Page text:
With data in hand in an open format and under a license that allows it to be reused freely, now it is time to publish the databases on the Web. This is an important time for the Open Data Plan and should be planned calmly and diligently. Publication depends on how many stars the agency concerned wants to achieve with the open data. Ideally, a publication that aims to achieve five stars in the long run should prepare from the beginning so that adjustments along the way are smooth and predictable.
The best way to achieve openness and interoperability of the data, with regard to feasibility of access on the Web, is using structured and planned repositories. This does not necessarily mean that the agency concerned must acquire complex data storage systems. A simple web page with a well-structured list of documents can serve as a good data repository or catalog, provided certain precautions are taken. The complexity of the system will depend on the number of open databases and the technical and human resources of each agency.
The format in which this information is organized must be agreed on in advance with the participation of all the actors involved. Preferably, this should include agencies that publish correlated data and can publish databases that have the potential to "talk" to each other. This is important so that everyone has a common understanding of the meaning of the data that will be shared.
The objective of this organization to make sure everyone who has access to the information will be able to interpret the data in a uniform way, using data exchange systems and platforms. This prior standardization among the parties takes shape when you publish the names and definitions of the elements used on the Web in a sharable and referenceable format, regardless of the degree of support obtained.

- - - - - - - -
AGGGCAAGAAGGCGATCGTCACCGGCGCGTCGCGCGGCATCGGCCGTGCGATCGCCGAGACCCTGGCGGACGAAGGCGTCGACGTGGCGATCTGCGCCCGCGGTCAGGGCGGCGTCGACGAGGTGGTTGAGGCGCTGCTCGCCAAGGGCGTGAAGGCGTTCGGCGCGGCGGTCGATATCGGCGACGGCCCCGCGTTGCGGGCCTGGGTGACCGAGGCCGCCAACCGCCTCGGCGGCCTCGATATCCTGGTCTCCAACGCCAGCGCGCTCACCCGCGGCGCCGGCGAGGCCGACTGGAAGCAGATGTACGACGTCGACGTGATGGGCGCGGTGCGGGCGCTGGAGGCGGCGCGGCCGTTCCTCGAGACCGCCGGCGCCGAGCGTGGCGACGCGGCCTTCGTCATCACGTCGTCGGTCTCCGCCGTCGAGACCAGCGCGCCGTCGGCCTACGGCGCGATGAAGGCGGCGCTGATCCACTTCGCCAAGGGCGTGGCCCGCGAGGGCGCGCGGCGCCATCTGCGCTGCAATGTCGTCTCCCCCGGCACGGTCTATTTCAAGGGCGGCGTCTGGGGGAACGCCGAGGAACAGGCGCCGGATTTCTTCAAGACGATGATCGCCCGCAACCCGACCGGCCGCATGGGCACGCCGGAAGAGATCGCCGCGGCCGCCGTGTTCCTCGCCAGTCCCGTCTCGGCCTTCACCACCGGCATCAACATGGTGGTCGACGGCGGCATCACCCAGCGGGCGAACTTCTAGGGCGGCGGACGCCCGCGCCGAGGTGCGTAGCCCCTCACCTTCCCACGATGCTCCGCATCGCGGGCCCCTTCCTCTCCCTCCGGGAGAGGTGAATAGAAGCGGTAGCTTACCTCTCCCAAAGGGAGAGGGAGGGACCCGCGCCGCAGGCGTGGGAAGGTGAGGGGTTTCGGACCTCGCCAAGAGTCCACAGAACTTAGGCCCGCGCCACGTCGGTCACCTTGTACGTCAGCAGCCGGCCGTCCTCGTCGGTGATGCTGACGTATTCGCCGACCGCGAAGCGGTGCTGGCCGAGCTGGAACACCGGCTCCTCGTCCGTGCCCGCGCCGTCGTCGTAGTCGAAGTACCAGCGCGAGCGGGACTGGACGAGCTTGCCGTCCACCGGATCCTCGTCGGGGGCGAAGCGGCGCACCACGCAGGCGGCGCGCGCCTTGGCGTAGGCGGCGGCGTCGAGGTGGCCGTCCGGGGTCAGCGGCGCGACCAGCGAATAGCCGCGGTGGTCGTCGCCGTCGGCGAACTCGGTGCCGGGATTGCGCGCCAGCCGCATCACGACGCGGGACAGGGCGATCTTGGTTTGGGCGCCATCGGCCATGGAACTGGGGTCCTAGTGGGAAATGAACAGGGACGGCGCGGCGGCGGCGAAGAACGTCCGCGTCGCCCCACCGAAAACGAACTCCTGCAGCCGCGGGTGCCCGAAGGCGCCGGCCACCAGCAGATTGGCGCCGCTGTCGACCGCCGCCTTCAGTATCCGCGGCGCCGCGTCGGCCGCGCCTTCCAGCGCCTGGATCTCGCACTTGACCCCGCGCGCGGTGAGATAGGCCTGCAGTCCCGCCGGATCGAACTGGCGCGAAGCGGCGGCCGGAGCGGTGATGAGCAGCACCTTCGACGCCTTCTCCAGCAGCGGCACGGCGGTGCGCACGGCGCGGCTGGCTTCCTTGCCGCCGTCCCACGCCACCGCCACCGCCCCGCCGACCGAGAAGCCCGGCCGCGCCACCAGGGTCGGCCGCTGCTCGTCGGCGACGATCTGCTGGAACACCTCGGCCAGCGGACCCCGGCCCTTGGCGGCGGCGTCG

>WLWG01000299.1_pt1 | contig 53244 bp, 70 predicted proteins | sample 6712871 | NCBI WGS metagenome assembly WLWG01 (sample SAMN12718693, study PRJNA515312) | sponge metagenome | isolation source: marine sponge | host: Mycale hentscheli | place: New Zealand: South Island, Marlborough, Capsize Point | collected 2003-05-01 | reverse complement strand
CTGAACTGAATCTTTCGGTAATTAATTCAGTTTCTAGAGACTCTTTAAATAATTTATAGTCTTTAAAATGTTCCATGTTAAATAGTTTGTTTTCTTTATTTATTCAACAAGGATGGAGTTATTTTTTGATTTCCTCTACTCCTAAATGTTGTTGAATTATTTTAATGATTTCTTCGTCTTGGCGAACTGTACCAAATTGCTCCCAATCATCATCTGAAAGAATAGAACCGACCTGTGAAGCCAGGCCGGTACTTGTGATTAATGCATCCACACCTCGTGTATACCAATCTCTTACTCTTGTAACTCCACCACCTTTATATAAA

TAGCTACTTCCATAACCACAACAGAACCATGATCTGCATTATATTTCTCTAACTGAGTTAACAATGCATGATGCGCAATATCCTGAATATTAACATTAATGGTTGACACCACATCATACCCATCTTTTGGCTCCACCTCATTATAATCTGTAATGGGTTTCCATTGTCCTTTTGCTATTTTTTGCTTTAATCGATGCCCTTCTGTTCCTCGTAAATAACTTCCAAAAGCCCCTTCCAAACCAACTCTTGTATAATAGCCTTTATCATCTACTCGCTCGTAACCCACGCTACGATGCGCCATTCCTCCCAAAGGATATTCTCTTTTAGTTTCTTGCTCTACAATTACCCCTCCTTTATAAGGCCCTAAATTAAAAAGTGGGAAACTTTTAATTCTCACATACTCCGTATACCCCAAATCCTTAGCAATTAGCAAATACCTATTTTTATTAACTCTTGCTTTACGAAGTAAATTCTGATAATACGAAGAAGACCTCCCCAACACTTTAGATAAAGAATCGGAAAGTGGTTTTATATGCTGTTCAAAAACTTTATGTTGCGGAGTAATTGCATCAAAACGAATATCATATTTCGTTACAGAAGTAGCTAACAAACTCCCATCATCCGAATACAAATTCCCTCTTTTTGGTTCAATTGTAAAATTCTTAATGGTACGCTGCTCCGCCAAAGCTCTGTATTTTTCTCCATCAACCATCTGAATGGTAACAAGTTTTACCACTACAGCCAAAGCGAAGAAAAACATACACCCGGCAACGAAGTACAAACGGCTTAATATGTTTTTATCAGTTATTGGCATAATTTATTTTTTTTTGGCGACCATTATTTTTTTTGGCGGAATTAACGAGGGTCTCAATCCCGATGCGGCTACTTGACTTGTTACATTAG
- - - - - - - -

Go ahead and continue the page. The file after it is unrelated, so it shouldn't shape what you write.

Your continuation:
This planning paves the way for developing five-star databases, regardless of the applications used to organize and publish them. Whatever the adopted strategy, it is important to include the concepts of a few standards in the planning:
● A URI is a resource identifier that is used to identify or point to something on the Web.
○ A URL is a URI that identifies a resource and provides the means of acting upon it, obtaining and/or representing this resource, specifying its primary access mechanism or the "network" location. For example, the URL http://www.w3c.br/ is a URI that identifies a resource (W3C Brazil Site) and represents this resource (HTML of the page for example) and is available via the HTTP of a network host called http://www.w3c.br.
● RDF/XML: XML is a W3C standard format for creating documents with hierarchically organized data, as is often seen in formatted text documents, vector images, and databases.
● SPARQL: the "sparkle", also recommended by W3C and under the care of W3C Semantic Web groups, is used to search information independent of the format of the results.
There are standards for publishing data in an open format. It is imperative that these standards also be specified and regulated in norms or any other government recommendations to enable an interoperable environment in all of the e-Gov domains.